# Unit Circle Trigonometry

The unit circle demonstrates the output of the trigonometric functions: sine, cosine, tangent and cotangent. A point on the perimeter of the circle forms an inscribed right-triangle of hypotenuse length . The side lengths of this triangle and the line tangent to the point on the circle correspond to the output of the trigonometric functions^{[1]}.

Shown below is a table summarizing the main functions and the lengths they correspond to.

Geometry | Function |
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The output of the sine function corresponds to the distance from a point on the perimeter of the circle to the x-axis. This length is the same as the opposite side of the right-triangle formed by the point. | |

The output of the cosine function corresponds to the distance from a point on the perimeter of the circle to the y-axis. This length is the same as the adjacent side of the right-triangle formed by the point. | |

The output of tangent corresponds to the length of the line tangent to a point on the circle starting from the point and intersecting with the x-axis. | |

The output of cotangent corresponds to the length of the line tangent to a point on the circle starting from the point and intersecting with the y-axis. |

The unit circle is a circle of radius placed at the origin of the coordinate system. For many students, a fair objection when introduced to the unit circle is that trigonometry is about triangles. However, since each of the trigonometric functions return the ratio of two sides of a right triangle and each of the functions take an angle as input, it can be argued that trigonometry is really about circles.

First, let’s take a look at the definitions of sine and cosine. The functions return the ratio of one of the sides over the hypotenuse of a right triangle as shown in their definitions below:

Since the side length of a right-triangle is always less than or equal the magnitude (absolute length) of the hypotenuse, the output of the functions will always be in the range of . In a related fashion, if the hypotenuse is constrained to the length of a right-triangle placed on the unit circle describes all possible output of the sine and cosine function. Click and drag the blue control point on the right-triangle placed on the unit circle below:

Next, as well as being defined by coordinates, a point on the unit circle is described by and angle (theta). The trigonometric functions bridge these two different ways of defining a point. Note, mathematicians prefer to use the radians angle system to describe angles, which measures an angle using the length of the radius of the circle. A point defining an angle is shown in the interactive below:

The trigonometric functions are periodic, meaning that the output continues to repeat forever. This can be connected to the nature of an angle. If you walk along the circumference of the cicle one full rotation equal to (tau) radians and then continue walking, the total distance traveled will be more than a full rotation. However, the measured angle will be smaller and can be described as a fraction of the circle’s circumference.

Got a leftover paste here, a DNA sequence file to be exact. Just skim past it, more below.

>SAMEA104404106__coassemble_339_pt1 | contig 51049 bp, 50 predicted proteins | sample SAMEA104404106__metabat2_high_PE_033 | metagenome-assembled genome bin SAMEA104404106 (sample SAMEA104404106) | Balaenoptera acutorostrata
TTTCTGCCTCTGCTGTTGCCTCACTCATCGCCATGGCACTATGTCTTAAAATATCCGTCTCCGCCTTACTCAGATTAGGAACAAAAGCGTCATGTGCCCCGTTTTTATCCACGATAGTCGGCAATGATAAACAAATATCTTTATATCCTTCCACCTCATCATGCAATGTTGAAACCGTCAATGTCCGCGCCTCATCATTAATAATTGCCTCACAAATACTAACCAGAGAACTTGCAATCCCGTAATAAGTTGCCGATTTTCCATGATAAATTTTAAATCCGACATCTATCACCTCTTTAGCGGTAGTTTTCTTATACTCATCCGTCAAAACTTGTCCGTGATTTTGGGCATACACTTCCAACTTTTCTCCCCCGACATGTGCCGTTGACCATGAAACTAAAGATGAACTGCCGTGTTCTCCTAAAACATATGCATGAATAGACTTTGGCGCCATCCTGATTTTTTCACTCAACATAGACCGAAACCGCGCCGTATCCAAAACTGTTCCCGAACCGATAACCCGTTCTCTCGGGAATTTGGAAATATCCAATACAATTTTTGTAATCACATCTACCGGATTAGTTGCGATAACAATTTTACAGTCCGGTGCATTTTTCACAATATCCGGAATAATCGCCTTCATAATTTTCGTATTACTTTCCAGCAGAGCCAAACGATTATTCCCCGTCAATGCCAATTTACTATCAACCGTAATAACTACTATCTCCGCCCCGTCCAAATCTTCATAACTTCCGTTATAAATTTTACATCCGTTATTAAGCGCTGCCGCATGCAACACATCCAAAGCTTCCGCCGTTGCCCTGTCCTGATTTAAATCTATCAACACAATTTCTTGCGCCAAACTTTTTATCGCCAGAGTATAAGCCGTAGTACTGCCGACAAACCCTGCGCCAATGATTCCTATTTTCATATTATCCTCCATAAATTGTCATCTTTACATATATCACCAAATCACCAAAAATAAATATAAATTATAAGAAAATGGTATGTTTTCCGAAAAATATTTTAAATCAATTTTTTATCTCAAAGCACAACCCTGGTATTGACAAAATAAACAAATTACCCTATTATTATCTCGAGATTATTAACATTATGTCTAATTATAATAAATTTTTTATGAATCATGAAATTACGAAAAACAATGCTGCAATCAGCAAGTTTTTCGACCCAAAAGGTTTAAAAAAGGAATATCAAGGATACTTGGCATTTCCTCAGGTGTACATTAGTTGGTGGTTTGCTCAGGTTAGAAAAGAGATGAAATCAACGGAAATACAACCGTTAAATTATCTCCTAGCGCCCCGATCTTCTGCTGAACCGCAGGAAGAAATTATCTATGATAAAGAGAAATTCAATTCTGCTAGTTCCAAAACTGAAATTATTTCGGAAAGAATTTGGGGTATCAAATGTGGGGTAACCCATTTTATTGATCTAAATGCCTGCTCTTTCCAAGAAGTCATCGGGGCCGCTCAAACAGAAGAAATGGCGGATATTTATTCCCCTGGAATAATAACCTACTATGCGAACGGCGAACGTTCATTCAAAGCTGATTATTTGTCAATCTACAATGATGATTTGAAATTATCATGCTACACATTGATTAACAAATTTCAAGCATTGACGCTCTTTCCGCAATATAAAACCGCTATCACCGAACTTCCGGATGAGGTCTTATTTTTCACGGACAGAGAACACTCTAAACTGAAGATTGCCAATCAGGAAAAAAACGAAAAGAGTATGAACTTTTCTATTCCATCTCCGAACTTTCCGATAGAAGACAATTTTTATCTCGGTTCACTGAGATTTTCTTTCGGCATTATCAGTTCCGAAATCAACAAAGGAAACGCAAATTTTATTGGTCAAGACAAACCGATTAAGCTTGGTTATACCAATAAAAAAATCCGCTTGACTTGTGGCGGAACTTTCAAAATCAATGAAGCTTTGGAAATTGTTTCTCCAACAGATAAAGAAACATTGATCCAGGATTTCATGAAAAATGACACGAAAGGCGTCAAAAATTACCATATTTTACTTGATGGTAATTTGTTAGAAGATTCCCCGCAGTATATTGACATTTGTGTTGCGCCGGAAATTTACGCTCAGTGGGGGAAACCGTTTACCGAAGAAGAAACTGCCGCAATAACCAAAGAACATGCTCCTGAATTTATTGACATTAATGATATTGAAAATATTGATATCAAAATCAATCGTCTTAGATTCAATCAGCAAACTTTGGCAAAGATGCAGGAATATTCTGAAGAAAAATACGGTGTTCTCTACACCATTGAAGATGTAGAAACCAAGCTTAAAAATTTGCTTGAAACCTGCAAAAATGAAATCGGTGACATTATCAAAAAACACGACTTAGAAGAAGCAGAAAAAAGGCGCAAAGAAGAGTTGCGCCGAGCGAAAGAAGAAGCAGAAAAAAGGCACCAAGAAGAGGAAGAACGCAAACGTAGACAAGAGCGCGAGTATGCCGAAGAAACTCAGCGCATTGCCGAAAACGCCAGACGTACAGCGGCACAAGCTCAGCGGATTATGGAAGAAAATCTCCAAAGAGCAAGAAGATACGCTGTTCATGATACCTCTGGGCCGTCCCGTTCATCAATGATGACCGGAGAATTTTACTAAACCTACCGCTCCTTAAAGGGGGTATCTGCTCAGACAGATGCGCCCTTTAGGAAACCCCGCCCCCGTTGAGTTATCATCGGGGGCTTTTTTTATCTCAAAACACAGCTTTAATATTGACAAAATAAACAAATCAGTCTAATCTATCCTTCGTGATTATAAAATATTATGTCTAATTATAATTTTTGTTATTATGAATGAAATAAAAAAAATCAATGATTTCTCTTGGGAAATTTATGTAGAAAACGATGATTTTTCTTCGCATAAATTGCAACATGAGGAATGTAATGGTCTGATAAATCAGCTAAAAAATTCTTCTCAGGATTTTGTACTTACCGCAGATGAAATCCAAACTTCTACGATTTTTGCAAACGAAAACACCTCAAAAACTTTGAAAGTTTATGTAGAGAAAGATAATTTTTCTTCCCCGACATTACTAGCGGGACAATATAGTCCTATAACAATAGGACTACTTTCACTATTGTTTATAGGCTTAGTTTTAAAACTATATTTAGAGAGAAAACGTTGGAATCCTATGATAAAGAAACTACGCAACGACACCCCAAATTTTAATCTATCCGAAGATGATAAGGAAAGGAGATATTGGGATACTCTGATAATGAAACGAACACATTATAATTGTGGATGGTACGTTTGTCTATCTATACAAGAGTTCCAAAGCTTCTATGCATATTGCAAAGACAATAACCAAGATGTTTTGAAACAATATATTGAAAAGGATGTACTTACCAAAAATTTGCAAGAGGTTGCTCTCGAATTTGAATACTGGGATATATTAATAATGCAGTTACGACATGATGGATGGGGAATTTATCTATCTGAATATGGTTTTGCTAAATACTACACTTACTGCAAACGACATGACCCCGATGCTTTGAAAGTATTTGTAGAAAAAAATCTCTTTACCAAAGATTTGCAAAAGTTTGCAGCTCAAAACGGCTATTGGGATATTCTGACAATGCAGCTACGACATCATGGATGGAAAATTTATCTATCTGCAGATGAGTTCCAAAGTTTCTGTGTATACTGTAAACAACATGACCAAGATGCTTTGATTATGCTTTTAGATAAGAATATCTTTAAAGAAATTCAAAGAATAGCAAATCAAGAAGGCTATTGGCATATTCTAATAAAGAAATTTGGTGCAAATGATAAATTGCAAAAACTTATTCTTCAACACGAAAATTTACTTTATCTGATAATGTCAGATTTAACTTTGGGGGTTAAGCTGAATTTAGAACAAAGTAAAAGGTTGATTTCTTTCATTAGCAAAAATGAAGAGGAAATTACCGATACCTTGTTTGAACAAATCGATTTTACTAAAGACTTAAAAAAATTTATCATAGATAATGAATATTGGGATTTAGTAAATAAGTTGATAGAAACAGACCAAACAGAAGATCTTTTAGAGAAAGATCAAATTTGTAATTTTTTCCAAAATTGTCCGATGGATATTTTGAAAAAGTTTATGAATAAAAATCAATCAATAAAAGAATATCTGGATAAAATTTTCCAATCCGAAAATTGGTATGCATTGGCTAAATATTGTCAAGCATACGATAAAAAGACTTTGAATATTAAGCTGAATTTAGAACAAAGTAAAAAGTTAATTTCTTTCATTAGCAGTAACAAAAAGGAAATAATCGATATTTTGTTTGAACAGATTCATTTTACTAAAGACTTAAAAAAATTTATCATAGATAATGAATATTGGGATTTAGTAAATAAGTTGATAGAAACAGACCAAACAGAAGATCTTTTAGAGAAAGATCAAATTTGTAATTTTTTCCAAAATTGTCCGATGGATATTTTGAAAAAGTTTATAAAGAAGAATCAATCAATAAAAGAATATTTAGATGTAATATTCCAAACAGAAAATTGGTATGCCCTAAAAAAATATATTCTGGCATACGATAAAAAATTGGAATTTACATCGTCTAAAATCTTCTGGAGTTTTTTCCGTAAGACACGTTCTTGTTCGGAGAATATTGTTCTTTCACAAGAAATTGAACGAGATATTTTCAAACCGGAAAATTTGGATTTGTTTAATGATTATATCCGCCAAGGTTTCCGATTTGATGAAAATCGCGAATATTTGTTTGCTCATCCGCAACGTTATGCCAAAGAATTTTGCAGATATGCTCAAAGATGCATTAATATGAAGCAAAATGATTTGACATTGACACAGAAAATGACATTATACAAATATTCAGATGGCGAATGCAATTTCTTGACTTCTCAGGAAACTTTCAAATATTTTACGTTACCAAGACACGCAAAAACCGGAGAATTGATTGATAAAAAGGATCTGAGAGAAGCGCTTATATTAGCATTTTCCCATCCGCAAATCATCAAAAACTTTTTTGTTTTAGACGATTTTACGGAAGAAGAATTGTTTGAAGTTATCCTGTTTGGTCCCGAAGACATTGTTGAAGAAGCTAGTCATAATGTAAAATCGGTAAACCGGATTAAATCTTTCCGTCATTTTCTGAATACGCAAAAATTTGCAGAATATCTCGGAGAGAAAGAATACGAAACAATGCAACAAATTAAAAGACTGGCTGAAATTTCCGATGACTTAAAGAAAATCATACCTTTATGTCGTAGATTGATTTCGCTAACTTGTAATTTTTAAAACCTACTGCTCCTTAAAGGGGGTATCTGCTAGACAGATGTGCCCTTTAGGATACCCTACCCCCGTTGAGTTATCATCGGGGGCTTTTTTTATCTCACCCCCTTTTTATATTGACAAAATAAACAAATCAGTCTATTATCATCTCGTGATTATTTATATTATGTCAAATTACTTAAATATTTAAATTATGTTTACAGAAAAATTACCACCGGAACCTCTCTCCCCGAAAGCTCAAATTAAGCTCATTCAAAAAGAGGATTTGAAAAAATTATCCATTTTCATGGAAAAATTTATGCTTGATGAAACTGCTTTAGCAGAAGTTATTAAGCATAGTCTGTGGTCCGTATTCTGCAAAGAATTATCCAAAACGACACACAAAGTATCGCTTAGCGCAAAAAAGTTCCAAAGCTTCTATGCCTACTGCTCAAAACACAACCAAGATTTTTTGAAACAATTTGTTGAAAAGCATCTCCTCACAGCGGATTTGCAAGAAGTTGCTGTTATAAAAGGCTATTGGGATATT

Shown below is the graph of the sine function and the right-triangle placed on the unit circle. The input angle is highlighted in red and the output corresponding to the opposite length of the right triangle is highlighted in blue. Click and drag either control point to see the input and output of the function.

Shown below is the graph of the cosine function and the right-triangle placed on the unit circle. The input angle is highlighted in red and the output corresponding to the adjacent length of the right triangle is highlighted in blue. Click and drag either control point to see the input and output of the function.

Shown below the output of the tangent function correspond to the line tangent to the point on the unit circle defined by the point on the unit circle and the point where the line intersects the x-axis.

Shown below the output of the cotangent function correspond to the line tangent to the point on the unit circle defined by the point on the unit circle and the point where the line intersects the y-axis.

The sine function returns the sine of a number provided in radians. In geometric terms, given the angle of a right-triangle as input, the function returns the ratio of the triangle's opposite side over its hypotenuse.

The cosine function returns the cosine of an angle provided in radians. In geometric terms, the function returns the ratio of the right-triangle's adjacent side over its hypotenuse.

Given the angle of a right triangle as input returns the ratio of the triangle's opposite side over its adjacent side.

Given the angle of a right triangle as input, returns the ratio of the adjecent side over the opposite side.

Radians are a unit that measure angle using the radius of a circle. One radian is equal to the amount of rotation required to travel the length of one radius along the circumference of the circle.